Due to expansive news coverage by major media outlets, many Americans are already aware of the nation-wide shortage of epinephrine auto-injectors, also known by the brand name EpiPen or EpiPen Jr. The shortage of this life-saving drug product is especially concerning during this time of year, as both bee season and back-to-school season are upon us. The EpiPen shortage is affecting many people of all ages who suffer from severe allergies to foods, insect bites/stings, medications, or other triggers that result in anaphylaxis. To better understand the issue, this article will dive into explaining the current known facts, as well as the steps that are being done to combat the EpiPen drug shortage.
What is an EpiPen?
The EpiPen is an automated injectable device that delivers epinephrine, a drug that causes blood vessels to narrow while opening the lungs of patients experiencing a severe allergic reaction. This drug can be administered by anyone to a person who is experiencing an anaphylactic reaction. Unsure what this type of reaction looks like? Anaphylaxis initially presents as a skin issue, such as itching, swelling, and redness. This reaction can also lead to respiratory problems, including wheezing, shortness of breath, and difficulty breathing, as well as dizziness and stomach upset. The largest concern with an anaphylactic reaction going untreated is the possibility of inflammation worsening to the point of the person’s airways closing, which can cause severe breathing problems and may even lead to death.
Due to other newsworthy events over the past year, this is not the first time that the EpiPen drug product has been in the spotlight. Patients, pharmacists, and doctors alike were shocked by increasing drug prices resulting in extremely high copays, reaching or extending beyond $400+ for some patients. More recently, additional news coverage centered around the discussion of a generic version of the EpiPen. Although there are other products available that deliver the same drug (epinephrine), the only generic equivalent drug on the market is also involved in this drug shortage. There is currently no release date for an additional equivalent generic drug product.
The current shortage of the EpiPen is said to be due to manufacturing and shipment delays, although there are multiple other explanations of other drug shortages. This particular shortage began in May 2018, but has been worsening as summer continues on, into the start of the school year. Although the FDA believes this will be a temporary drug shortage, many parents are worried about the safety of their children going back to school without this life-saving device. Listed below are helpful steps to take to ensure that you or your loved ones do not go unarmed without the correct tools, specifically an EpiPen, to prevent complications of severe allergic reactions.
What happens next?
- If you or someone you know has a history of severe allergic reactions and normally keeps an EpiPen on hand, ensure that the product is not expired. If it is expired, consider talking with both your physician and your local pharmacy to get a new prescription and check if your pharmacy has an EpiPen in stock.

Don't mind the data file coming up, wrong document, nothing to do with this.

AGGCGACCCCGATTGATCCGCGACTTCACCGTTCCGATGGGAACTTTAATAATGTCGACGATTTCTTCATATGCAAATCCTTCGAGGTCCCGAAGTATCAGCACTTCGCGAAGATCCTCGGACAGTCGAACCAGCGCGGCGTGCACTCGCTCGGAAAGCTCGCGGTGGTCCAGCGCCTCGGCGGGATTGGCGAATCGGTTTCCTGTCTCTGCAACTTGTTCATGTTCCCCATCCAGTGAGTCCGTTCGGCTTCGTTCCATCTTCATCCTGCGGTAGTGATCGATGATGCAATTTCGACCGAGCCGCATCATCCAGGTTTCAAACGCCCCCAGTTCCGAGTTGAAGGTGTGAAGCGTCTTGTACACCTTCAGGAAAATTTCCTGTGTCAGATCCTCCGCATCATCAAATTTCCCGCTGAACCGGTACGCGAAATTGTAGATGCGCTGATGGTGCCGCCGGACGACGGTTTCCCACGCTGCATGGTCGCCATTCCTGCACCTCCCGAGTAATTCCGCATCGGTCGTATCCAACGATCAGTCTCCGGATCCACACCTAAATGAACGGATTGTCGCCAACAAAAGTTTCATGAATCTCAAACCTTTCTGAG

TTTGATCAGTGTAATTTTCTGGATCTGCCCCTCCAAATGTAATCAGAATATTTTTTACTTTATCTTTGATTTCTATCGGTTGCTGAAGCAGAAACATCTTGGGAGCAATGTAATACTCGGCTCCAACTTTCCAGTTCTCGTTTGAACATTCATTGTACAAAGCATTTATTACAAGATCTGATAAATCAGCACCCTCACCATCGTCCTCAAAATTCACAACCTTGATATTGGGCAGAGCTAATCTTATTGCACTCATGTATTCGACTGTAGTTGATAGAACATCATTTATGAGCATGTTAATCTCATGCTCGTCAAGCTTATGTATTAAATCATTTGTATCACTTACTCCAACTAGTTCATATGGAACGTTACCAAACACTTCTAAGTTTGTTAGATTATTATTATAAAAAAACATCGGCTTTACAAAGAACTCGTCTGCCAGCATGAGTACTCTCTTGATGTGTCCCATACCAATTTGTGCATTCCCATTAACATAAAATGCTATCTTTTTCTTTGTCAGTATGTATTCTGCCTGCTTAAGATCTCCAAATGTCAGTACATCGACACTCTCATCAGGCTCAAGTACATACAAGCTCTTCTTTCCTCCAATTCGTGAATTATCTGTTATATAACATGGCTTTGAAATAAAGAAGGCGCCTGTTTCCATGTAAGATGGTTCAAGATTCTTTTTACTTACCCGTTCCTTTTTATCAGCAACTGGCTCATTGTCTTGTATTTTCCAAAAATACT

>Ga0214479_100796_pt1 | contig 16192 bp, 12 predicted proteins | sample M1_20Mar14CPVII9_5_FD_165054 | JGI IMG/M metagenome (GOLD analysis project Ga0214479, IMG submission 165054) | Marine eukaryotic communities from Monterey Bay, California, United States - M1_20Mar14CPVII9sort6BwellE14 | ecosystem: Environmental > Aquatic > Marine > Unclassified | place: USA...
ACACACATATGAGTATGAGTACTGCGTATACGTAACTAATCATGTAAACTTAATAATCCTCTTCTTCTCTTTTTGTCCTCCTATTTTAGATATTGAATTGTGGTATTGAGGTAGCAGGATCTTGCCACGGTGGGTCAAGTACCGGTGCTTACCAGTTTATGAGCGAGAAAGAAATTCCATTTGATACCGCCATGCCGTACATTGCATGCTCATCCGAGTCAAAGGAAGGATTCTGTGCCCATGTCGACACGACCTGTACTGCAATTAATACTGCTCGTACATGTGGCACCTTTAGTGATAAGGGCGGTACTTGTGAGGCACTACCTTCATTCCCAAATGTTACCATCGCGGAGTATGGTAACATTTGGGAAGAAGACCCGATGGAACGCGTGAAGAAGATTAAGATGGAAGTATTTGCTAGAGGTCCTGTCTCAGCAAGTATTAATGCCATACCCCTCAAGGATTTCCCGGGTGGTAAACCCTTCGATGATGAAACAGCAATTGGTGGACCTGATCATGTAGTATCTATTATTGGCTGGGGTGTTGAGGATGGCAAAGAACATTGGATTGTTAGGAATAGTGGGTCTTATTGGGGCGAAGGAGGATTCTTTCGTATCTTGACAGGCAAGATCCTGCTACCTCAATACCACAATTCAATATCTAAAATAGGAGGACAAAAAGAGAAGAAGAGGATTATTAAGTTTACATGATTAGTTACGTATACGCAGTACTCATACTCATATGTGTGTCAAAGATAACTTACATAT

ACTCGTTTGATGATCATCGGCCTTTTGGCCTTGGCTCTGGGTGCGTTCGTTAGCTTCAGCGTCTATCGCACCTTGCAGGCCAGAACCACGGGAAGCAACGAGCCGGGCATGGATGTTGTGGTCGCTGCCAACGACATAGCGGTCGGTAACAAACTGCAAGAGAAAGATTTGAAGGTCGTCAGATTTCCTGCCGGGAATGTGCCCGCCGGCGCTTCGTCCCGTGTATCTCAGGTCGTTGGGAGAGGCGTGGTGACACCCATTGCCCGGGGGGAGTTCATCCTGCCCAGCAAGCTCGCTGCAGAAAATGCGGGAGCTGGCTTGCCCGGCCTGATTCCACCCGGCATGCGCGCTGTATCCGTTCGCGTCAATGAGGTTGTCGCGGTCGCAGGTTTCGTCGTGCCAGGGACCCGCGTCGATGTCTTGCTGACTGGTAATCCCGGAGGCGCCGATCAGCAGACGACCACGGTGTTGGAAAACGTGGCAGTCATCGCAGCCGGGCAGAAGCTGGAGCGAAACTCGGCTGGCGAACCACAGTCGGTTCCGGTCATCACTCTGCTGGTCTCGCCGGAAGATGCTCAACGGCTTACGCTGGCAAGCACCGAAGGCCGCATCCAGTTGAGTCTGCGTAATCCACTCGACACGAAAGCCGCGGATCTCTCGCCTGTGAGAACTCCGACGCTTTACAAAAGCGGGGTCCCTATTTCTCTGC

- If you have difficulty tracking down a new EpiPen and your pharmacy doesn’t have any available, you may consider contacting the customer service division of the distributing company, Mylan, directly at 1-800-796-9526 to receive help locating alternative pharmacies who may have this medication in stock.
- Consider talking with your doctor and/or pharmacist about alternative epinephrine auto-injectors, including Adrenaclick and AUVI-Q. These products contain the same life-saving medication as the EpiPen, epinephrine, but have devices that inject the medication slightly different than the EpiPen. Costs of these medications may vary depending on your pharmacy and your current prescription insurance coverage.
- The FDA has recently announced that they are also extending expiration dates on some EpiPens to help combat this issue. This extended expiration date does not apply to all EpiPen devices, nor does it apply to other brands of epinephrine auto-injectors or the EpiPen Jr. To see if your EpiPen is one with an extended expiration date, visit the website https://www.fda.gov/Drugs/DrugSafety/DrugShortages/ucm563360.htm, using your medication’s current LOT number and expiration date to identify if your EpiPen device qualifies, and the possible new expiration date.
- The FDA also announced on August 16th, 2018, that they have recently approved the first generic version of the EpiPen to be manufactured by Teva Pharmaceuticals. This is the first epinephrine auto-injector that will be considered equivalent, or interchangeable, with the brand-name EpiPen product. As previously stated, there is currently no release date set for this product.
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- Guinness, R. (2018, August 20). What to know about the EpiPen shortage and generic version. Retrieved from https://abcnews.go.com/Health/epipen-shortage-generic-version/story?id=57288176
- Extended Use Dates Provided by Pfizer to Assist with ... (2018, August 21). Retrieved from https://www.fda.gov/Drugs/DrugSafety/DrugShortages/ucm563360.htm
- Commissioner, O. O. (2018, August 16). Press Announcements - FDA approves first generic version of EpiPen. Retrieved from https://www.fda.gov/NewsEvents/Newsroom/PressAnnouncements/ucm617173.htm